Ton souvenir en moi luit comme un ostensoir!

“Evening Harmony”

From Flowers of Evil, by Charles Baudelaire; Tr. Keith Beckman

Now twilight, when, shivering on its stem,
Ev'ry blossom, censer-like, smoulders;
Sounds and odours turn in the evening air;
Melancholy waltz! Languorous vertigo!

Ev'ry blossom, censer-like, smoulders;
The violin quivers as a love-afflicted heart;
Melancholy waltz! Languorous vertigo!
The sky is sad and beautiful like an immense tomb.

The violin quivers as a love-afflicted heart;
A gentle heart, hating the vast and black Void!
The sky is sad and beautiful like an immense tomb;
The sun has drowned in its own thickening blood.

A gentle heart, hating the vast and black Void,
Of the luminous past hoards any vestige!
The sun has drowned in its own thickening blood . . .
Your memory shines in me like a sacred urn.


Just a few notes on the translation. First, lines one and two are departures in wording from the literal French. However, the meaning is identical, and the imagery comes across more accurately in English such, than in a literal translation.

The same goes for the double-exclamation in lines four and seven: "Melancholy waltz and languorous vertigo!" is much less evocative than the equivalent French. "And" is such a weak word . . .

"Love-afflicted heart"? Well, the French literally translates to "a heart one afflicts", meaning "another's heart afflicted by one's spurning of its love". I'm still toying with this stanza, because no English translation (this one as well) keeps the personal grasping-point of "a heart one afflicts".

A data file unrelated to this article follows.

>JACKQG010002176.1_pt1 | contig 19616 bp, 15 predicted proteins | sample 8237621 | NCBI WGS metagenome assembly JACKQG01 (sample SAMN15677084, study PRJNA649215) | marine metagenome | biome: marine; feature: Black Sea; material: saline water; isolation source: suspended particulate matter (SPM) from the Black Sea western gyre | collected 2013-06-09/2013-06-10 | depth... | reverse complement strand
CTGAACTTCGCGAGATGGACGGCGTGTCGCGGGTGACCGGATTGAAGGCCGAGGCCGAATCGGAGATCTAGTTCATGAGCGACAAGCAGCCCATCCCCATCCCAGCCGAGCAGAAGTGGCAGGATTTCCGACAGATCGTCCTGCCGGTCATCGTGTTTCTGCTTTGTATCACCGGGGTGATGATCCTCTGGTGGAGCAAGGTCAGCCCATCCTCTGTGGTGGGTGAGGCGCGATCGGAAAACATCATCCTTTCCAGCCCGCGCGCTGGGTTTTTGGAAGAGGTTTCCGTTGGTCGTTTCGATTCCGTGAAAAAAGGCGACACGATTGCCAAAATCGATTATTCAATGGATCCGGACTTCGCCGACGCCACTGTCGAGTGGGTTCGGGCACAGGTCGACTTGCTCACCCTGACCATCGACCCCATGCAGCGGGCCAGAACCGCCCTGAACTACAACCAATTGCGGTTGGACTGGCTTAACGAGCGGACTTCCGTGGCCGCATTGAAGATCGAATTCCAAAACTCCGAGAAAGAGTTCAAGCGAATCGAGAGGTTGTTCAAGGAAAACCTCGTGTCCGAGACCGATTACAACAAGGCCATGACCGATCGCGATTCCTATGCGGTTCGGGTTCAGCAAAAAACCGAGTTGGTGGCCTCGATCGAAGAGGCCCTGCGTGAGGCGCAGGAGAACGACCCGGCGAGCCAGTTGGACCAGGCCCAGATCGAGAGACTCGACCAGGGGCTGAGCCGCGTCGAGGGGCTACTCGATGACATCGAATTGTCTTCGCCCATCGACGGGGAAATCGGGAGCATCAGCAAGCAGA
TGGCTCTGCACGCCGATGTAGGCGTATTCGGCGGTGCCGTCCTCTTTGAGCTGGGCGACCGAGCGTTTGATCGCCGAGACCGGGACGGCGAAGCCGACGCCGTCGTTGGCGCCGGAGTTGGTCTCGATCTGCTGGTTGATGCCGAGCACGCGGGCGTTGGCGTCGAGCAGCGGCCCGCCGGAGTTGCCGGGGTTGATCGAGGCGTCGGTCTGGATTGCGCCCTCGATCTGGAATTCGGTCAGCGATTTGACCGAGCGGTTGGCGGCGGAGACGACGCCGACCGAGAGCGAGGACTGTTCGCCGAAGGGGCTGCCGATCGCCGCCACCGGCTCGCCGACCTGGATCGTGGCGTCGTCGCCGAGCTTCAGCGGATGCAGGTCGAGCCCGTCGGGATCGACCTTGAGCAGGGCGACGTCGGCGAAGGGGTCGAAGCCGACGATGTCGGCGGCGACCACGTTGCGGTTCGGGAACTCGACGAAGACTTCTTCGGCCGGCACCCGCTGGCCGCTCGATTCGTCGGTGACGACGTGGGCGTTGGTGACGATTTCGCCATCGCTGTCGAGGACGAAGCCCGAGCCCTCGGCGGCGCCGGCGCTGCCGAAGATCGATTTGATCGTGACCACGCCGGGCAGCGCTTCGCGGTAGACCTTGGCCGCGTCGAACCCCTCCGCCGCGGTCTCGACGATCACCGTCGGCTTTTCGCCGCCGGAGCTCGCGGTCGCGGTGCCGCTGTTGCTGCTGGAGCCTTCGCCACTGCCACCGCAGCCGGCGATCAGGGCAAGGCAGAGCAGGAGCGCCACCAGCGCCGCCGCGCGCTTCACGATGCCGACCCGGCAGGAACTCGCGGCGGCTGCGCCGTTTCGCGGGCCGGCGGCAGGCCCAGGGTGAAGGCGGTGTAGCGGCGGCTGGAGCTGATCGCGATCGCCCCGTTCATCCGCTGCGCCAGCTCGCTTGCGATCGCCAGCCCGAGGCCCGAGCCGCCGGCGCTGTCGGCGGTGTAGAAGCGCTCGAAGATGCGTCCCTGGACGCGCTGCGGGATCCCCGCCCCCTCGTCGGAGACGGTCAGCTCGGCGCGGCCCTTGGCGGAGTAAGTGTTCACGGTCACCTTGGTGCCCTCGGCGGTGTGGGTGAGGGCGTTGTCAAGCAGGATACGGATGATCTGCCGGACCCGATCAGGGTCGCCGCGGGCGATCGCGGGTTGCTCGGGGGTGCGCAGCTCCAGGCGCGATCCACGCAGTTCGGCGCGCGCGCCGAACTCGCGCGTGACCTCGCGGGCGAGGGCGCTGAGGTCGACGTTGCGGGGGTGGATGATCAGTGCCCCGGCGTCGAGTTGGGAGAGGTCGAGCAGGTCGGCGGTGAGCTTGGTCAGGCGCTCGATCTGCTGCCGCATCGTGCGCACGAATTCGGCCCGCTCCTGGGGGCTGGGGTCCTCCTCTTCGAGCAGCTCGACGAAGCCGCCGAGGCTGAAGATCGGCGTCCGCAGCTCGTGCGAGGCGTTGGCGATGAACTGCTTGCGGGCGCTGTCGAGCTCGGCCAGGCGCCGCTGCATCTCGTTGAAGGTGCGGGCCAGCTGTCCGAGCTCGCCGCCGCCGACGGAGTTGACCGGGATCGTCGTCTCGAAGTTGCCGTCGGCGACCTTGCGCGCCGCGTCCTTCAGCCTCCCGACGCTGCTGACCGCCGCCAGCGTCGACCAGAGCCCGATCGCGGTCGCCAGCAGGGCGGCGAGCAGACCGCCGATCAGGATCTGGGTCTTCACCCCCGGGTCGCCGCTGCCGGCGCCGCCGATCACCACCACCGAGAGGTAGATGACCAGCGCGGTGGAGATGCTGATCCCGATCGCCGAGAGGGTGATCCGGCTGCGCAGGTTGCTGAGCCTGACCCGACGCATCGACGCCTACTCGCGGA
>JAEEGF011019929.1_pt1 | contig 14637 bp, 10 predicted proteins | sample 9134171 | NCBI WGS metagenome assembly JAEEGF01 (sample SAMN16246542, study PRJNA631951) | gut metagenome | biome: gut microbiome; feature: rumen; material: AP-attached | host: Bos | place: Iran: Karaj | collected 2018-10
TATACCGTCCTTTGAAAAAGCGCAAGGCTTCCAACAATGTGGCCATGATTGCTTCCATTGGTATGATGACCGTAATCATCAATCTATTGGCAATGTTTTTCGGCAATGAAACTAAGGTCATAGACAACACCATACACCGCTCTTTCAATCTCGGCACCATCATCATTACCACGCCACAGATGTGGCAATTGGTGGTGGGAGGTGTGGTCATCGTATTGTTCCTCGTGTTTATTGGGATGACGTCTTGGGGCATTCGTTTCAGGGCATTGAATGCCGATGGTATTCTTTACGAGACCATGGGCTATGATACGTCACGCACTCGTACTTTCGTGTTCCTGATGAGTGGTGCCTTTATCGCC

Line eleven is perhaps the greatest departure from previously-published translations. "Reposoir" is almost always rendered as "altar", in keeping with the religious imagery of the piece. However, this rendering has the unfortunate effect of confusing its interpretation by implying a sacrifice of the sun. One literal translation comes closer to the goal by using simply the coldly descriptive "resting-place". Rendering "reposoir" as "tomb" brings across the original idea of a dead sun leaving the dolorously-lovely night in his place.

The final line is a difficulty. An "ostensoir" is nothing but an urn or vessel holding the Eucharist for consecration: in English the Catholic term is "monstrance". However, few besides a large minority of Roman Catholics have heard and could define "monstrance". Likewise, "Host", used by two translations, falls on unperceiving ears more often than otherwise. While I still think it seems overly objective and lacking the colour of the rest of the piece, "sacred urn" is a rendering which both communicates the true meaning of "reposoir" to as large an audience as possible, and yet is immediately recognizable as the Monstrance to a well-versed Catholic.

If you have any comments on my translation (which is rather quick-and-dirty — I only gave it ten minutes), I'd love to hear them.

Thursday, May 05, 2005

Unsatiation

Yours is a friendship I would die to keep,
and I may.

To love and not be sated,
but live pinioned as companion
(with never more than simply
enough hope to pin me down)
might kill —

and in cessation of existence,
my dying lips would breathe
of thee.

Thunder

I hope it rains like this all night. I’d like to go to sleep to it.

When my soul to weeping turns,
a dull and pleasant gloom
steals o’er my soul; and there I learn
true pleasure from the pain.
When before I shunned it,
now I glory in the rain.

A thunderstorm is always nice, especially in light of the depressingly fair and even weather we’ve been having recently. And we’re in the thick of it: I was outside and watched a tendril of lightning pry through the air, touch the ground, and instantly embolden before losing all existance in twenty seconds of thunder. Blind and deafened, I exulted in the water and sound.

The rain that on my head she falls,
her fog that ’round me shrouds
the world in closer gath’ring walls:
these my muses be.
’Twixt all that sorrow tells me,
all but love soon palls.